The Bard goes to school – 2018 style

 Missouri students will learn a bit more of the Bard’s take on identity and difference, issues people have grappled with no matter the genre, culture or century, and all part of the 2018 Shakespeare Festival St. Louis award-winning Education Tour, now through April 15. The tour includes more than 150 performances and workshops conducted at 50 schools throughout the metro area and rural Missouri.

A new, original play by playwright Nancy Bell, “A Most Outrageous Fit of Madness,” inspired by Shakespeare’s most madcap play, “The Comedy of Errors,” is a fast-paced, silly and heartwarming quest for belonging, touching on the themes of resilience, identity and family. Students will also have the opportunity to enjoy a timely retelling of “Romeo & Juliet,” which is also the 2018 main stage production in Forest Park set for June 1-24. In addition, student workshops conducted by the festival’s touring artists will provide a springboard for constructing understanding around the concepts of identity and difference.

The Festival’s touring productions, workshops and study materials have an18-year legacy of success in bringing to life the Bard’s characters and their words to more than 300,000 students, and in the process, have won accolades from educators throughout the region. The artfully adapted 50-minute productions, chock full of Shakespeare’s language, are performed by five professional actor/teaching artists. Support for the tour comes from the Monsanto Fund, which has sponsored the Education Tour’s visits to rural communities with a $50,000 grant since 2013.

“Through our educational touring programs and related workshops we are using the power of theatre and Shakespeare’s language to build awareness, teach empathy, and support communication,” said Jennifer Wintzer, interim producing director for Shakespeare Festival St. Louis.

The Festival’s 2018 tour will spend 10 weeks performing both Bell’s production and “Romeo & Juliet.” Pairing performances with student workshops, the tour showcases the words and deeds of William Shakespeare’s timeless characters and themes written more than 400 years ago that still resonate today.

The Festival will continue to expand an artist’s residency program to Sikeston, Callao, and the metro area. Introduced as a pilot program in rural Scott County in 2016, professional teaching actors spent a week in the school community performing and teaching a residency on the literary arts. This year, the opportunity for students to receive the rich impact of repeat visits with guest artists will be showcased in schools in Scott County, Callao, and the metro St. Louis area.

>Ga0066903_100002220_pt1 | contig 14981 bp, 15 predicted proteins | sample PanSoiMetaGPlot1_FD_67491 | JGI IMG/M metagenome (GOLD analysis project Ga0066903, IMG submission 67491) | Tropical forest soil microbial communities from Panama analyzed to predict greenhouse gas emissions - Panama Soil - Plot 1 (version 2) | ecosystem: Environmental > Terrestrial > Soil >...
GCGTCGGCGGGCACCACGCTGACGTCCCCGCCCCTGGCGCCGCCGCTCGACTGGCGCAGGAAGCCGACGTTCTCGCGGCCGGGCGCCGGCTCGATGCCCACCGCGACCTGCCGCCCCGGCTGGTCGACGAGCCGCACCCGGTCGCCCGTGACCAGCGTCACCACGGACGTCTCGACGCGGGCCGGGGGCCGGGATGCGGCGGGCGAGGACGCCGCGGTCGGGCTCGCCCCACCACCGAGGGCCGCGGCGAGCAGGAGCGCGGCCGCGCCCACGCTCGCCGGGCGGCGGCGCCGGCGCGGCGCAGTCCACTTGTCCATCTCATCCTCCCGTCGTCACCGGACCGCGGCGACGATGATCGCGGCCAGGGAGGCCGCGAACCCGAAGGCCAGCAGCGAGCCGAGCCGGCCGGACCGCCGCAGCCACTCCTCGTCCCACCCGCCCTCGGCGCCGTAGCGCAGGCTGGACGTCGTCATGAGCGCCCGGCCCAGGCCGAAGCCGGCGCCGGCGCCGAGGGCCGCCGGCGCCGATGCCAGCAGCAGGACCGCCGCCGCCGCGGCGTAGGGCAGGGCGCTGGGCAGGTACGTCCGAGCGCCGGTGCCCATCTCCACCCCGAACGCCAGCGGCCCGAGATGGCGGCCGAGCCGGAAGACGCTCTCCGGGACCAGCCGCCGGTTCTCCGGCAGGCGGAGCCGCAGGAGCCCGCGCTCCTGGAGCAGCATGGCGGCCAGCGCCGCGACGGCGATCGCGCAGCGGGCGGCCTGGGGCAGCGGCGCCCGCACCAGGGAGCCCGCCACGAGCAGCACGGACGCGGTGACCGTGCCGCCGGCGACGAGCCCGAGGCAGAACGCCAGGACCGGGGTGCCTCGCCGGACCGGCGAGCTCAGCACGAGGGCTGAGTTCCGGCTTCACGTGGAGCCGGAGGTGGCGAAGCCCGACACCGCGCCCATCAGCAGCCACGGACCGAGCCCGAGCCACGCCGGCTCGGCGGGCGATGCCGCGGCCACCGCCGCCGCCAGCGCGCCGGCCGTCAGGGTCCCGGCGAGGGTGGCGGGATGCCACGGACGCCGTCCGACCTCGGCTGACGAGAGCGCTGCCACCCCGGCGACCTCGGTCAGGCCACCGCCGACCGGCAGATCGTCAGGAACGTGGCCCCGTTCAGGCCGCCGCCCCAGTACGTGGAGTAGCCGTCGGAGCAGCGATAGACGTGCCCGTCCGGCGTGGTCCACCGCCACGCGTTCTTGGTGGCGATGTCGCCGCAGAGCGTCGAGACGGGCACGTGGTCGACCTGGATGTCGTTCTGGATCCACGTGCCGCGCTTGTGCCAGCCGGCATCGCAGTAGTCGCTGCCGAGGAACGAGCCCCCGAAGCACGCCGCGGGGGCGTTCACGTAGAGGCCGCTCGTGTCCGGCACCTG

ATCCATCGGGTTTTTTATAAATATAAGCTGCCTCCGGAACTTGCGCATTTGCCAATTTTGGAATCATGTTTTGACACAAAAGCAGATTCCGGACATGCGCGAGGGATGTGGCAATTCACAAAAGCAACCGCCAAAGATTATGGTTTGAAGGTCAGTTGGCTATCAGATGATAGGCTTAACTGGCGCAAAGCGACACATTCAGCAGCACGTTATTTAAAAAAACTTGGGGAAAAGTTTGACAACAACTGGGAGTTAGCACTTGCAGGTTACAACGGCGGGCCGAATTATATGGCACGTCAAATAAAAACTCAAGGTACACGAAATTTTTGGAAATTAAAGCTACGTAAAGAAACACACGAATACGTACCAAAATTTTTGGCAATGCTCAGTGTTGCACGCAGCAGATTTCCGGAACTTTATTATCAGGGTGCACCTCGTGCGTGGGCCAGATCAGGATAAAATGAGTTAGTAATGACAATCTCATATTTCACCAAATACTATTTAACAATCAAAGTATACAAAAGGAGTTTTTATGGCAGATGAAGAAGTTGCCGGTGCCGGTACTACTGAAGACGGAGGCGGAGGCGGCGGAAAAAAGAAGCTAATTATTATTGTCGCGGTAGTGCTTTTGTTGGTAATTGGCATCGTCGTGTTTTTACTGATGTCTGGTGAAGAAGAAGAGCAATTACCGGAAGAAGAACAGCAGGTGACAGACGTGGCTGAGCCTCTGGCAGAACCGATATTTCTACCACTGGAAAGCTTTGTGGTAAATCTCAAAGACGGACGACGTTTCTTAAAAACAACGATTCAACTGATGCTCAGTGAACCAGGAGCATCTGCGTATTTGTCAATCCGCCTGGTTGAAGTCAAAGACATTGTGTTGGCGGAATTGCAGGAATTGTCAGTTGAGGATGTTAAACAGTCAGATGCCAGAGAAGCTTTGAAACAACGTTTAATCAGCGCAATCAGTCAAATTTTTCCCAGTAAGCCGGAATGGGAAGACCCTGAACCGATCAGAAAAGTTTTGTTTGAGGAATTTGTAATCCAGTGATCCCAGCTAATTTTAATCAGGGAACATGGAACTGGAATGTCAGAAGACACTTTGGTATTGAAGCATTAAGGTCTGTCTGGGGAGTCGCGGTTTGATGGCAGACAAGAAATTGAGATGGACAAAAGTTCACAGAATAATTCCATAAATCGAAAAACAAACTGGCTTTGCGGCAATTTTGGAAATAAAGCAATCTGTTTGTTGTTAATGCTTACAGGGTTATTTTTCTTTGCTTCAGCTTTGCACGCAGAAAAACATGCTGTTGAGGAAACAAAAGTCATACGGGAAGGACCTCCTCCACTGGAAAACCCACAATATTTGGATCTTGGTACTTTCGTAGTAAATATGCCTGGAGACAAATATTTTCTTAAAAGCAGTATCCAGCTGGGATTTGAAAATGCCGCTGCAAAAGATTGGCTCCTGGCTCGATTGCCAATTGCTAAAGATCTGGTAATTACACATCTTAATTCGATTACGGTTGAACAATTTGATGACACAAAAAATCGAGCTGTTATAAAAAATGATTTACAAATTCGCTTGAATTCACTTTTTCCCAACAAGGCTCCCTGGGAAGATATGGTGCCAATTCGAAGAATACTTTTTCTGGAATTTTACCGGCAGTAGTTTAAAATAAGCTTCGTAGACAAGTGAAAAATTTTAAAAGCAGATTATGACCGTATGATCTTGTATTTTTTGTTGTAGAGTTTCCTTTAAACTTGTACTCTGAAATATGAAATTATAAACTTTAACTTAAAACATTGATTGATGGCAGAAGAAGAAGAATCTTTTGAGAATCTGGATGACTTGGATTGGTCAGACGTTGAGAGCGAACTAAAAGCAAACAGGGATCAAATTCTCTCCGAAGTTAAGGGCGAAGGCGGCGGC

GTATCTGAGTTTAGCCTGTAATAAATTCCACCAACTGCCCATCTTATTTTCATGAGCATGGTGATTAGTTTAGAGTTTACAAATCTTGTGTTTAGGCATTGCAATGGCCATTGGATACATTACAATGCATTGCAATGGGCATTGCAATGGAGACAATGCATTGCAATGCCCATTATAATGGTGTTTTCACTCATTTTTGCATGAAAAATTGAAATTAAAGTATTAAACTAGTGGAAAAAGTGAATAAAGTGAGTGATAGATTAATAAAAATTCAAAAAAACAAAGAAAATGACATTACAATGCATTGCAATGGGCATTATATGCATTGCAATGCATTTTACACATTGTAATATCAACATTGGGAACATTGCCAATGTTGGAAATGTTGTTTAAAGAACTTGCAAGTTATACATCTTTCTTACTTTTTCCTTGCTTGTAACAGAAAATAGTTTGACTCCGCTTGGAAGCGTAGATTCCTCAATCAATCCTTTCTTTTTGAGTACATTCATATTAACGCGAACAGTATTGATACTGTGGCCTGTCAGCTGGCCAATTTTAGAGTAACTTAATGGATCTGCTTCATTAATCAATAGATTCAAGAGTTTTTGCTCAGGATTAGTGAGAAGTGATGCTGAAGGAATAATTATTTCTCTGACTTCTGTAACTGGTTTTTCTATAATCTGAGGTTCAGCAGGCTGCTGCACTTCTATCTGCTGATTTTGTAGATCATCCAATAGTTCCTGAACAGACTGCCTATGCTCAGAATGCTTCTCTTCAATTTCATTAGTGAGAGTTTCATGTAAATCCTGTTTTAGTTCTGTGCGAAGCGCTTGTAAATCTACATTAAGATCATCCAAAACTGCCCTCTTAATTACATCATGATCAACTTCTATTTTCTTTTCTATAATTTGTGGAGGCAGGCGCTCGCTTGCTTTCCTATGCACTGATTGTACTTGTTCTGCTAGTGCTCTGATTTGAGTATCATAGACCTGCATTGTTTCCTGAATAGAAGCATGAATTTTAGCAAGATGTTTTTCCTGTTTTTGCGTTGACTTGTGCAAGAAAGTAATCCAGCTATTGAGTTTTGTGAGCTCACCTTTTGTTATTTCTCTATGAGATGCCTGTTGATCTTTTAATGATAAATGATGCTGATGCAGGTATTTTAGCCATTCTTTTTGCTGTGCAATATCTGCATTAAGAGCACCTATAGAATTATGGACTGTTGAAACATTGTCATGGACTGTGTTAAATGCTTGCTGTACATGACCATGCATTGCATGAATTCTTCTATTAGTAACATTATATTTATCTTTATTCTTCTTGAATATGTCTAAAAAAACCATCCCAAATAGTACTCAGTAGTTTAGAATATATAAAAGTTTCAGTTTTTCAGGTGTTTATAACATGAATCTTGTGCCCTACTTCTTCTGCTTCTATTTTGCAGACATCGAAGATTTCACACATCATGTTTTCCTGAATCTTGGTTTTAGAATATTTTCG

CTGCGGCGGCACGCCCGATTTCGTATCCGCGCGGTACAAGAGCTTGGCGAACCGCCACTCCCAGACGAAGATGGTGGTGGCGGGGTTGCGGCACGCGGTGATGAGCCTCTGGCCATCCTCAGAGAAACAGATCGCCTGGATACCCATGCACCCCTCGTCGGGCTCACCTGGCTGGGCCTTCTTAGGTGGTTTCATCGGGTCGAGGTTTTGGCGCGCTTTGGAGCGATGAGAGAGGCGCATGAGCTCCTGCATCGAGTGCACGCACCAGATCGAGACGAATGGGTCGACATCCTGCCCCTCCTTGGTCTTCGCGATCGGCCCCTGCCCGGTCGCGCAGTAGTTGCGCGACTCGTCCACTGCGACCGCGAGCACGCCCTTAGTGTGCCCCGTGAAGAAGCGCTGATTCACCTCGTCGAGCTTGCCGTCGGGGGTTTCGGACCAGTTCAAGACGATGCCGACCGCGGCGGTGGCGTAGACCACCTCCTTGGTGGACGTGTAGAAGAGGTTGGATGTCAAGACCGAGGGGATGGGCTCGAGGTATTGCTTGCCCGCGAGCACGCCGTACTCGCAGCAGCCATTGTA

In addition to support from the Monsanto Fund, the Festival’s education programs also receives generous support from the Gateway Foundation, Saigh Foundation, the Dana Brown Charitable Trust, First Bank, and UMB Bank.

“Thanks to Shakespeare Festival St. Louis, students have gained a better understanding and appreciation for classical theater that is also relatable to the things they may be experiencing today,” said Michelle Insco, Program Officer for the Monsanto Fund. “We are happy to support an initiative that has provided theatrical access for nearly two decades.”

The tour’s educational student workshops also provide students with the tools to write their own plays, explore language to unlock the stories and characters packed into Shakespeare’s plays, and use key principles of character education to guide students through hands-on, experiential activities that build on the moral dilemmas presented by some of the Bard’s most infamous characters. Supplemental curriculum guides are available online at

About Shakespeare Festival St. Louis

Since its inception in 2001, Shakespeare Festival St. Louis has surpassed the one million mark in attendance through its work In the Schools, In the Streets and In the Park with more than 710,000 people attending the free main stage productions at Shakespeare Glen in Forest Park. The organization has reached an additional 300,000 students In the Schools through its educational programming. In 2010, the Festival launched SHAKE 38, a marathon participatory presentation of Shakespeare’s entire 38-play canon community wide. In 2012, the Festival shut down its first street, Cherokee, to present a community-based play In the Streets. Leadership support for Shakespeare Festival St. Louis’ 2018 season is provided by the Whitaker Foundation. The Festival is also funded in part by the National Endowment for the Arts, the Missouri Arts Council, the Regional Arts Commission, and the Arts & Education Council of Greater St. Louis. In 2017, the Festival was named Arts Organization of the Year by the Missouri Arts Council. For more information, please visit, or call 314-531-9800.

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